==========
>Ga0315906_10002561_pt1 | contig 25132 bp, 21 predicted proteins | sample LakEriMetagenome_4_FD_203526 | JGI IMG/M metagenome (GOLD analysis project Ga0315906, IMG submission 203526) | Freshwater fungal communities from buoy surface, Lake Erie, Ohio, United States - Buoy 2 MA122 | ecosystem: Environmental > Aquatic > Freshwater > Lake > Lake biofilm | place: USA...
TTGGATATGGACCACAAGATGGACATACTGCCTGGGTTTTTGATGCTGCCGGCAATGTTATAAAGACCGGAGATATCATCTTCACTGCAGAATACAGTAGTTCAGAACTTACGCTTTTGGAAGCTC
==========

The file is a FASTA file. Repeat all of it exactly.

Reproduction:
>Ga0315906_10002561_pt1 | contig 25132 bp, 21 predicted proteins | sample LakEriMetagenome_4_FD_203526 | JGI IMG/M metagenome (GOLD analysis project Ga0315906, IMG submission 203526) | Freshwater fungal communities from buoy surface, Lake Erie, Ohio, United States - Buoy 2 MA122 | ecosystem: Environmental > Aquatic > Freshwater > Lake > Lake biofilm | place: USA...
TTGGATATGGACCACAAGATGGACATACTGCCTGGGTTTTTGATGCTGCCGGCAATGTTATAAAGACCGGAGATATCATCTTCACTGCAGAATACAGTAGTTCAGAACTTACGCTTTTGGAAGCTC